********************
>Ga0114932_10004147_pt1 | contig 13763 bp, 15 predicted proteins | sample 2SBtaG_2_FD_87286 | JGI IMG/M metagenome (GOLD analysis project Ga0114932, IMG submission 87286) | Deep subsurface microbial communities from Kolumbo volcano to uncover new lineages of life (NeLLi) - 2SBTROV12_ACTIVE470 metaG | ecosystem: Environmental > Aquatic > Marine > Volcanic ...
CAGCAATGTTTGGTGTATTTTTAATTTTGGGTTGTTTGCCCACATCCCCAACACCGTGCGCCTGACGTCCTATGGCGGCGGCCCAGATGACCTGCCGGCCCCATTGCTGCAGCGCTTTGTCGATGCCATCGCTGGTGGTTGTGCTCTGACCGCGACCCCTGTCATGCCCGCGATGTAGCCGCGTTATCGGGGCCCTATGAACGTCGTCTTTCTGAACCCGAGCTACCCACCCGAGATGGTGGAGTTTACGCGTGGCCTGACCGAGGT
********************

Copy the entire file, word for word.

>Ga0114932_10004147_pt1 | contig 13763 bp, 15 predicted proteins | sample 2SBtaG_2_FD_87286 | JGI IMG/M metagenome (GOLD analysis project Ga0114932, IMG submission 87286) | Deep subsurface microbial communities from Kolumbo volcano to uncover new lineages of life (NeLLi) - 2SBTROV12_ACTIVE470 metaG | ecosystem: Environmental > Aquatic > Marine > Volcanic ...
CAGCAATGTTTGGTGTATTTTTAATTTTGGGTTGTTTGCCCACATCCCCAACACCGTGCGCCTGACGTCCTATGGCGGCGGCCCAGATGACCTGCCGGCCCCATTGCTGCAGCGCTTTGTCGATGCCATCGCTGGTGGTTGTGCTCTGACCGCGACCCCTGTCATGCCCGCGATGTAGCCGCGTTATCGGGGCCCTATGAACGTCGTCTTTCTGAACCCGAGCTACCCACCCGAGATGGTGGAGTTTACGCGTGGCCTGACCGAGGT